That said, the tiny body produces a lower output than what you’d expect. The tone is neither full nor rich, which is something to expect from parlor and travel guitars. That said, you could do worse: most travel guitars could sound much worse and tinier than the Washburn Rover.
Nevertheless, the Rover guitar still sounds clear, twangy, and generally fun. What it lacks is low-end power and projection.
It’s certainly not a performer guitar, although no one would take the Rover to a stage. For campfires, campus areas, hotel rooms, and airports, it’s the sound you need.
So, people looking for a loud guitar might be disappointed. The Washburn RO10 is not a stage-ready guitar and not a home studio option.
The sound has a moderate output, neither too low nor too high. For example, you could play the Washburn Rover in your hotel room without disturbing the next room.
With its decent sound, you could also expect and ask more to the guitar than simply a sound-on-the-go. For example, professional players could use it for practice and songwriting.
Regarding the tone, it’s warm and punchy thanks to the tonewoods combination. There’s nothing too spectacular or catching, but it’s still pretty nice.
Now, whereas high-end travel guitars can sound just as good as a full-sized guitar, the rule doesn’t apply to budget alternatives like the Washburn Rover RO10TB.
In the end, I would describe the sound of a Rover similar to a zither. In other words, it has a “Middle-Eastern” kind of vibe. Better yet, think of the Middle East meets the Mississippi River.
With most said and done, I can add the Rover feels great on your hands. It’s light and compact, but it’s not a toy. With its fully-sized frets.
When it comes to hardware, there’re solid choices on the guitar as well.
First off, it has a good set of die-cast tuners. They do a great job retaining the sound of the guitar, and so I have nothing to complain about the matter.
You’ll also find an ABS nut nearby, plus a solid rosewood bridge on the body.
Lastly, it has a set of extra light D’Addario EXP-15 strings, which are phosphor bronze and steel material. That’s a plus, as even beginners can play without injuring their fingers.
Another plus is the foam-line case that ships with most bundles. It’s a fine bag capable of protecting the guitar on your travels.
Downside & Alternatives
As I said, the Washburn Rover lacks output, so you might look for a stronger travel guitar. If you’re looking for some extra quality, I can give you other options, although the Rover still affords a lot of value and portability for its budget.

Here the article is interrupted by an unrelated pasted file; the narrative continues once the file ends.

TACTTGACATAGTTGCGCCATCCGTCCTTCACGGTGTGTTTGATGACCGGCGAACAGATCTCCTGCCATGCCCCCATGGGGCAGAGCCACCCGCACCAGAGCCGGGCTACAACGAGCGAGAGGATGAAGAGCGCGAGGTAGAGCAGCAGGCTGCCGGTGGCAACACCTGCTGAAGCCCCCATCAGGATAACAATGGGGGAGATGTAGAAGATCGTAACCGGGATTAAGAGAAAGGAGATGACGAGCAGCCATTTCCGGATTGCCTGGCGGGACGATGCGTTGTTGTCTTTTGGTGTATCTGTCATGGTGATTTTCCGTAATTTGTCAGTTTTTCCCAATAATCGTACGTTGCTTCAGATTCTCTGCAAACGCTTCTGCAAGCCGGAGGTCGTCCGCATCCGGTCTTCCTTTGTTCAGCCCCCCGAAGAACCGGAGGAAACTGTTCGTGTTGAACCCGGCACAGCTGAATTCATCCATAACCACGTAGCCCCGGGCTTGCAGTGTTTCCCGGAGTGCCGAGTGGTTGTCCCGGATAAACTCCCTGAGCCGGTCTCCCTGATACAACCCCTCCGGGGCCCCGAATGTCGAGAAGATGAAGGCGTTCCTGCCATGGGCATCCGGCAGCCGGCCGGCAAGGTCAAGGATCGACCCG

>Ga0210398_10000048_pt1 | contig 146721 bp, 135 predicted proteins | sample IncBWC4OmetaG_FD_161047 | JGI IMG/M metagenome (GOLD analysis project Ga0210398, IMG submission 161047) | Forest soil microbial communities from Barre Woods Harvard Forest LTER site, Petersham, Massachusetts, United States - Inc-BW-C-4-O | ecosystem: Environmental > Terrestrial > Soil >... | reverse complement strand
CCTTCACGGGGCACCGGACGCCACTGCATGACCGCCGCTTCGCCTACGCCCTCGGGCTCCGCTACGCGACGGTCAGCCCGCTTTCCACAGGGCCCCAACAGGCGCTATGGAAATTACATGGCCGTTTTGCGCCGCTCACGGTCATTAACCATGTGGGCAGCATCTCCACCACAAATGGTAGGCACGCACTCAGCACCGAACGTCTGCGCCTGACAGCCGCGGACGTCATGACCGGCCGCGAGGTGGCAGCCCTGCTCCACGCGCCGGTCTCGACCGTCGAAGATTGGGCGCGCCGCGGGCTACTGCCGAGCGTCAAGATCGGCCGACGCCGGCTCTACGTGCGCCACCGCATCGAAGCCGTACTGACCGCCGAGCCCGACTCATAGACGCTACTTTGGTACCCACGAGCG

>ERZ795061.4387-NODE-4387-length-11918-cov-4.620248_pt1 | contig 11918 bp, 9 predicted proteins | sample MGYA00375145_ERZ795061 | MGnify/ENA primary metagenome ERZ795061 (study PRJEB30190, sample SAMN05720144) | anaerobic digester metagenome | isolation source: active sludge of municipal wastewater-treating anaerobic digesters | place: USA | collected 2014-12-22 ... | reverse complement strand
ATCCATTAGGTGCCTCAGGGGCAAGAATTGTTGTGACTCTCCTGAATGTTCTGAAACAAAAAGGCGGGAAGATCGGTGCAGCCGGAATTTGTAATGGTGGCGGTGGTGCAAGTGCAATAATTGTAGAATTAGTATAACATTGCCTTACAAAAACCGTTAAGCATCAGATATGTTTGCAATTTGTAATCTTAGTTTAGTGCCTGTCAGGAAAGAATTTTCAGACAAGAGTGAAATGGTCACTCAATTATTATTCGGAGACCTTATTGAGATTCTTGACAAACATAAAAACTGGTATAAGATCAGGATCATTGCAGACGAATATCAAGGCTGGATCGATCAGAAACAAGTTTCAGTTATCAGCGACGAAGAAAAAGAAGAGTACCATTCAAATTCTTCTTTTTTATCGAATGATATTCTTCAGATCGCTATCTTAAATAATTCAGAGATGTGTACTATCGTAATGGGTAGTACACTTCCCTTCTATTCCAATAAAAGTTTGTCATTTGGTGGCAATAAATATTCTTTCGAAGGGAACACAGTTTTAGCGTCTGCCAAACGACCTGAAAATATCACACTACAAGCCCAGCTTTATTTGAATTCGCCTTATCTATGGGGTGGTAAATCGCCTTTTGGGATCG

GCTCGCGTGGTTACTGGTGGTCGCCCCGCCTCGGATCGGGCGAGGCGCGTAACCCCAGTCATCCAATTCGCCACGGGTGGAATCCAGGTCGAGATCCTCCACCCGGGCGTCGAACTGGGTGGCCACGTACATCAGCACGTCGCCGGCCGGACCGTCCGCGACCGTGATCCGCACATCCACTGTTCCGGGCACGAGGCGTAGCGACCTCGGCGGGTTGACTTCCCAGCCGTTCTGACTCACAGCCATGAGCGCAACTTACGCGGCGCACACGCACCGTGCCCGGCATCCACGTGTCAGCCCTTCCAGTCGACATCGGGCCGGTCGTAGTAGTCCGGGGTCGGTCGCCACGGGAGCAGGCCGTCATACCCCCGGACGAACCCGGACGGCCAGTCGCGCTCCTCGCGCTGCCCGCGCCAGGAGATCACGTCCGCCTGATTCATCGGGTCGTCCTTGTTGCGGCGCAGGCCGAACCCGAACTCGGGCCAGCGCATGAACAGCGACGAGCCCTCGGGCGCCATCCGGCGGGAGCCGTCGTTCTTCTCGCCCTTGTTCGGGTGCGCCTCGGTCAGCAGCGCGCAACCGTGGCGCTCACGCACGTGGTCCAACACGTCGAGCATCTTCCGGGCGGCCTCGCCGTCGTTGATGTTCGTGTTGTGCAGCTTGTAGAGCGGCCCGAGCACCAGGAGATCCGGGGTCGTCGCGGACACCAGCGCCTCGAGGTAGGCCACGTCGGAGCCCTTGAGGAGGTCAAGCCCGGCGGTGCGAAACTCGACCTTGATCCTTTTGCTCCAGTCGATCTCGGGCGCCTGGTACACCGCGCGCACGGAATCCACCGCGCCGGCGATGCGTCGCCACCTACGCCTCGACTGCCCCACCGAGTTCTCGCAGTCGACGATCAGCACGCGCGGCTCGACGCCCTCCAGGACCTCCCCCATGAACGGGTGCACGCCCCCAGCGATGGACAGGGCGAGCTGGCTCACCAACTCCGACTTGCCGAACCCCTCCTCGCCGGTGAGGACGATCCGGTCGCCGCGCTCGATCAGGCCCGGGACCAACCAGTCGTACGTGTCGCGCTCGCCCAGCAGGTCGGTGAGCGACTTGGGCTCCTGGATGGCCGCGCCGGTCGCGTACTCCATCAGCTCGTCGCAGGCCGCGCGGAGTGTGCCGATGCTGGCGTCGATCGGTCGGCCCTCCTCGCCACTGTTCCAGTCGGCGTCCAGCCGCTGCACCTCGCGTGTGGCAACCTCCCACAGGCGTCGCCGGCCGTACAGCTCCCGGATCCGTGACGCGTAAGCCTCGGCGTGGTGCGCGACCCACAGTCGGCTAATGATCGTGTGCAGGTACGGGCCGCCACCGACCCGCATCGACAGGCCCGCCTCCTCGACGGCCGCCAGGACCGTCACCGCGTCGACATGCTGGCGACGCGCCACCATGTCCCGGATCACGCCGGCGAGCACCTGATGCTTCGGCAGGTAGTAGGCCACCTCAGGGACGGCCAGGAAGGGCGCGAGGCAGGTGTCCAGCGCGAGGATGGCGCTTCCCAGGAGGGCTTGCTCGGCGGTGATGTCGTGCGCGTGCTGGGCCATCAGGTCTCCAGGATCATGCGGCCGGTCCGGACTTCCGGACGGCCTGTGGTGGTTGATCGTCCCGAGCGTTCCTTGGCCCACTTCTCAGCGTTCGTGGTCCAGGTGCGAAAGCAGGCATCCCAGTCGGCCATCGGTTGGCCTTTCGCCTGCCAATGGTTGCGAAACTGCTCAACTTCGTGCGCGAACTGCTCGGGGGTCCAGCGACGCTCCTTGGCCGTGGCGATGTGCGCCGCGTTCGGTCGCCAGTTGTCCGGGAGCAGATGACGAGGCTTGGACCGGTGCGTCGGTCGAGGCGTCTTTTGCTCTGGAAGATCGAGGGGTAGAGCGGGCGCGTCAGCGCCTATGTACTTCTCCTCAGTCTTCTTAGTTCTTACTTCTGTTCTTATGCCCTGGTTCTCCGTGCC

First, I can recommend the Baby Taylor guitar. This is a parlor model made by a top-tier manufacturer. The Baby BT2 is the cheapest Taylor model you could find, so consider it as the entry-level Taylor experience.
Also, it has a gorgeous tone.
A cheaper option is the Gretsch Jim Dandy, which is everything a small guitar should be. It’s gorgeous, great-sounding, fun to play, and kid-friendly.
A similarly priced guitar is the Yamaha JR1. As everything coming from Yamaha, the JR1 is a top value alternative. However, the target goal is kids because of its size and sound projection.
Lastly, I can recommend the Martin LXK2, which is a unique Hawaiian-sounding guitar. It’s like the quality offspring between a ukulele and a guitar.
Washburn Rover RO10TB Specs
- Design: travel ultra-compact body
- Body tonewood: Solid Spruce Top with laminated mahogany on the back and sides
- Neck: thin neck
- Neck joint: bolt-on
- Neck tonewood: mahogany
- Scale: 24.75’’
- Fingerboard tonewood: rosewood
- Tuners: chrome
- Bridge: rosewood bridge
Should you buy the Washburn Rover?
The tiny body of the Washburn Rover is made for traveling and easy storing. That makes it incredibly easy to carry around, although the neck is still robust, or standard.
And while the tone is somehow quiet and not too special, it’s still very good for the price and design of the guitar.
For its budget, the Washburn Rover is one of the best travel guitars in the market.